That’s not the point:  thanks to the monopolization of “free” information *(i.e. Google, Facebook, YouTube, etc.), we now know that censorship is far more sophisticated than in the past.  As such, information must be gotten out ASAP before the New Censors take it down.

        A case in point was the Larry King Live interview with Tara Reade’s mother back in 1993 in which she corroborated her daughter’s allegations against “a high-ranking senator).  YouTube suppressed it but someone within the last 48 hrs was able to find it and publish it. 

        It’s a Brave New World, folks. 

    • A physician's thoughts says

      The nurse practitioner in the video states “propofol,” which is very commonly used for ICU sedation.  Michael Jackson was (tragically) all too familiar with it.  (Propranolol, a nonselective betablocker, is not used for sedation.)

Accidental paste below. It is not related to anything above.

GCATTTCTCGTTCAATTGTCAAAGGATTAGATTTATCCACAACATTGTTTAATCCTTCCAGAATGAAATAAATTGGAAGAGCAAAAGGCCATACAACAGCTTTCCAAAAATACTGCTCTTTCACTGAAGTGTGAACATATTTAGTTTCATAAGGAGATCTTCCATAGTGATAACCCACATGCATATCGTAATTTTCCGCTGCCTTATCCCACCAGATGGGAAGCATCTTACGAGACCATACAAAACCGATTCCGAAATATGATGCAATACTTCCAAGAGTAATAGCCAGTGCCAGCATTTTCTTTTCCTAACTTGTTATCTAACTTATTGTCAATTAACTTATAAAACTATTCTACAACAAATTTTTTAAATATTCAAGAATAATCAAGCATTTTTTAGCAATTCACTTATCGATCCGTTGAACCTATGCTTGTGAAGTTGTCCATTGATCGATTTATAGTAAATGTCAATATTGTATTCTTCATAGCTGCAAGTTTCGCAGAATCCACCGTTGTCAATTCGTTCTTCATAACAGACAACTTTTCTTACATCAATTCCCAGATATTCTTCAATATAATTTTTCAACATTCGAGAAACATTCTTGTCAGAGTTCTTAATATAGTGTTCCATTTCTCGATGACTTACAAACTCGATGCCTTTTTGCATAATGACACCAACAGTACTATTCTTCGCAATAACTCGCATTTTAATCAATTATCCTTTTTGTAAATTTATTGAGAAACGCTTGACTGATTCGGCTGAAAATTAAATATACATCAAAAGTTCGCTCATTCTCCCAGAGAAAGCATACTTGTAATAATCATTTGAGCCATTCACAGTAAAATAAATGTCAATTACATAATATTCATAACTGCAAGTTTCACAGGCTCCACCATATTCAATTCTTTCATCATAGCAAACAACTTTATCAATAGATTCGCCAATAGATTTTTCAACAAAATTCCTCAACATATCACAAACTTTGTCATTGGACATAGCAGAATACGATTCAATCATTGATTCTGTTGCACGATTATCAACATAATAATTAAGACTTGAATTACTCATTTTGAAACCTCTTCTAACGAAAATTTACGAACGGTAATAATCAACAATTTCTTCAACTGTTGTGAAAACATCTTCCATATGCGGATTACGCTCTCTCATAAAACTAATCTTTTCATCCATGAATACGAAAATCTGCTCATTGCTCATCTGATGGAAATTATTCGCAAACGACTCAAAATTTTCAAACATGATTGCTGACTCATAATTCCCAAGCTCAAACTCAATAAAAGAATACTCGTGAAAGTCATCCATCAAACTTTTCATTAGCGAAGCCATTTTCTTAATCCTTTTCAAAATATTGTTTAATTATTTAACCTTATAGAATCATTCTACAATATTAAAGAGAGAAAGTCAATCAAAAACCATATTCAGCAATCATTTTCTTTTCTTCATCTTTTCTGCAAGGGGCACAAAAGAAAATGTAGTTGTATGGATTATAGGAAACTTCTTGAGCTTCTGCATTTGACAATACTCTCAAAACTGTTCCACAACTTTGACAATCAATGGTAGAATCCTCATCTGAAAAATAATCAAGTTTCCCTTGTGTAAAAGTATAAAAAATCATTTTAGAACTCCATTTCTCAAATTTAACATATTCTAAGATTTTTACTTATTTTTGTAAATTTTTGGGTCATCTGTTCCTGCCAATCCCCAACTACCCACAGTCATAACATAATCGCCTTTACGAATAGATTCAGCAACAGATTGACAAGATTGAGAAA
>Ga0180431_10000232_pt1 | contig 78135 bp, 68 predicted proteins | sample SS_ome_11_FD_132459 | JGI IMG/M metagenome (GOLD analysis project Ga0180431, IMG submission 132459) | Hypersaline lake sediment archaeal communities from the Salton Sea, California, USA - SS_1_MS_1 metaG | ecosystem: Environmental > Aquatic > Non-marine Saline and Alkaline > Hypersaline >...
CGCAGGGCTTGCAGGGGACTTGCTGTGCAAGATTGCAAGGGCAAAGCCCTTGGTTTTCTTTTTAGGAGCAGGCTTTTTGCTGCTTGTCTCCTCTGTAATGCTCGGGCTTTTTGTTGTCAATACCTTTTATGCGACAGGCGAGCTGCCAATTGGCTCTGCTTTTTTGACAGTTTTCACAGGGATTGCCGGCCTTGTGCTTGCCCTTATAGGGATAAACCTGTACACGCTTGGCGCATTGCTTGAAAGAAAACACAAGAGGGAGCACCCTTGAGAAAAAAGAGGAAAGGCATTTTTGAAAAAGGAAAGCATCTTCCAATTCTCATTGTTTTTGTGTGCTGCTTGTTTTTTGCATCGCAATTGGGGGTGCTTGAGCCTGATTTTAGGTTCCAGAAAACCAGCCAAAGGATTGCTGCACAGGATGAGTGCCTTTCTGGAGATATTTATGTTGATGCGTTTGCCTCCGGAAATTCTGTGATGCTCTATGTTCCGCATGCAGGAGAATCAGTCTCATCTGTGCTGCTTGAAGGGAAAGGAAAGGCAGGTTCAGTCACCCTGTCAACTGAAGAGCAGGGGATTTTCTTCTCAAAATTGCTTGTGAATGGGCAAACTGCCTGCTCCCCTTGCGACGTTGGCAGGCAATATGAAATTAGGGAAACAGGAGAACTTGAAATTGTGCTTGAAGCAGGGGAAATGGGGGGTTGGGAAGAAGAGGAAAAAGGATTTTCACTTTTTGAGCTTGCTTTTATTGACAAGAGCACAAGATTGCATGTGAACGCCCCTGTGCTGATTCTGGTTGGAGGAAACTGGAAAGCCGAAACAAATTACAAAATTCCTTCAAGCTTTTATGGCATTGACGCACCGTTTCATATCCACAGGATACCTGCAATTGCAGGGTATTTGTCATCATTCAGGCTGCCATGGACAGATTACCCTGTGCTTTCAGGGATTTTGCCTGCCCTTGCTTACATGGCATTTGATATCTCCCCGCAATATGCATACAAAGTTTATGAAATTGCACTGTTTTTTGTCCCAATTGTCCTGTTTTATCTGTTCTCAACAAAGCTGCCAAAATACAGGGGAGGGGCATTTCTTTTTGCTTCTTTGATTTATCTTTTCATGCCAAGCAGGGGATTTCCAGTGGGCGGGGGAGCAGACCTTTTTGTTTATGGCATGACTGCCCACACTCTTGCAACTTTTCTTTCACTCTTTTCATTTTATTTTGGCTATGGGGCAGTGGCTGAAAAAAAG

7. Sage-Girl says

    George & Gail –
    the horror movie ? is also, thought of crazy Joe Biden with Hillary back in WH!
    & what’s up with those Orthodox Christians still voting Democrat?  Or leftist clergymen like Nathanael of Chicago — he should join Episcopalians. Bottom line:  The Left despises ALL tenets of Orthodox faith…
    & what’s up with The National Herald staff forever praising Joe Biden (though owner of TNH Antonios Diamataris is for Trump) … as psychiatrists have long said, but PC activists have tried to stifle:
    Liberalism IS a Mental Disorder  —
    GO TRUMP! ??⭐️

  8. Fr. David Hovik says

    HELP! Here are the nine states that still have a ban on in-person services:

    New Jersey
    New York

  9. A physician's thoughts says


    Thanks for posting this video.  I think it highlights, as I’ve read elsewhere, the significant discrepancies in healthcare delivered among various socioeconomic backgrounds in America.